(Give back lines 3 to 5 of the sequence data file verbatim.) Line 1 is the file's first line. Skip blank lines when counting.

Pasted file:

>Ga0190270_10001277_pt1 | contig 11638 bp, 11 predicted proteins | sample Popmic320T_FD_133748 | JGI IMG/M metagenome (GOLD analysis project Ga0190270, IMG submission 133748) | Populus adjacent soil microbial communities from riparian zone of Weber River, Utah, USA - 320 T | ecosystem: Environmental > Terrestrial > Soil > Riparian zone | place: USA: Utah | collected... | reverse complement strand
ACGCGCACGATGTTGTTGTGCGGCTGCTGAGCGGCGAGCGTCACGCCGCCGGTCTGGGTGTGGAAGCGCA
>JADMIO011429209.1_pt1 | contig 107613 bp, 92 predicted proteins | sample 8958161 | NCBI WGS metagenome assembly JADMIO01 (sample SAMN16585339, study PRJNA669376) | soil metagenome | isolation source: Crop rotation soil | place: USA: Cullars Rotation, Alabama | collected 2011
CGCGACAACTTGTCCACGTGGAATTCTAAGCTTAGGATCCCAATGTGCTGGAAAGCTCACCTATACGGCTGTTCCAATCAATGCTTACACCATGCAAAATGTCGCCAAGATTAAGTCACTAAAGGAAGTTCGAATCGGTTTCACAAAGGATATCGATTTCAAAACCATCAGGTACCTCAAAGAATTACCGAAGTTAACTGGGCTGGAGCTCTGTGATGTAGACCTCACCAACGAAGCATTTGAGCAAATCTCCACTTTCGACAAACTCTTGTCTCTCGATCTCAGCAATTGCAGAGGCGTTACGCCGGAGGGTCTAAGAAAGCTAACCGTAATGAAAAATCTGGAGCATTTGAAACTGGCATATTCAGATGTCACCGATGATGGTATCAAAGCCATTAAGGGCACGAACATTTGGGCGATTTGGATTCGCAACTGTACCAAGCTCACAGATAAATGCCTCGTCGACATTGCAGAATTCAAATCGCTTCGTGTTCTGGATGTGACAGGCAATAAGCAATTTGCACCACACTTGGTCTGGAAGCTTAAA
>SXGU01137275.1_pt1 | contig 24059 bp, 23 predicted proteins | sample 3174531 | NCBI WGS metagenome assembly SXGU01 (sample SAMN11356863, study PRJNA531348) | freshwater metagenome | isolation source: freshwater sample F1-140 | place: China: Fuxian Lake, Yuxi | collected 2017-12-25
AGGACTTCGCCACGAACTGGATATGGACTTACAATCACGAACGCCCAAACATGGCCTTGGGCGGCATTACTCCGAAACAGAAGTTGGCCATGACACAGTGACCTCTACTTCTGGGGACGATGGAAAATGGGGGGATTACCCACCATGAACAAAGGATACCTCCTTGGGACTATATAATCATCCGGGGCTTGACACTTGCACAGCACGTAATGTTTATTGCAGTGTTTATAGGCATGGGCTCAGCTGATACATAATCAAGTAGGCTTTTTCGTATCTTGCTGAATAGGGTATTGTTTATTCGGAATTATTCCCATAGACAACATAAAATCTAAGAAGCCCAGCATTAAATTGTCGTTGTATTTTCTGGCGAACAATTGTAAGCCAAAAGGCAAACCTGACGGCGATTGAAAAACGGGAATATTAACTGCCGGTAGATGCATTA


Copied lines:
>JADMIO011429209.1_pt1 | contig 107613 bp, 92 predicted proteins | sample 8958161 | NCBI WGS metagenome assembly JADMIO01 (sample SAMN16585339, study PRJNA669376) | soil metagenome | isolation source: Crop rotation soil | place: USA: Cullars Rotation, Alabama | collected 2011
CGCGACAACTTGTCCACGTGGAATTCTAAGCTTAGGATCCCAATGTGCTGGAAAGCTCACCTATACGGCTGTTCCAATCAATGCTTACACCATGCAAAATGTCGCCAAGATTAAGTCACTAAAGGAAGTTCGAATCGGTTTCACAAAGGATATCGATTTCAAAACCATCAGGTACCTCAAAGAATTACCGAAGTTAACTGGGCTGGAGCTCTGTGATGTAGACCTCACCAACGAAGCATTTGAGCAAATCTCCACTTTCGACAAACTCTTGTCTCTCGATCTCAGCAATTGCAGAGGCGTTACGCCGGAGGGTCTAAGAAAGCTAACCGTAATGAAAAATCTGGAGCATTTGAAACTGGCATATTCAGATGTCACCGATGATGGTATCAAAGCCATTAAGGGCACGAACATTTGGGCGATTTGGATTCGCAACTGTACCAAGCTCACAGATAAATGCCTCGTCGACATTGCAGAATTCAAATCGCTTCGTGTTCTGGATGTGACAGGCAATAAGCAATTTGCACCACACTTGGTCTGGAAGCTTAAA
>SXGU01137275.1_pt1 | contig 24059 bp, 23 predicted proteins | sample 3174531 | NCBI WGS metagenome assembly SXGU01 (sample SAMN11356863, study PRJNA531348) | freshwater metagenome | isolation source: freshwater sample F1-140 | place: China: Fuxian Lake, Yuxi | collected 2017-12-25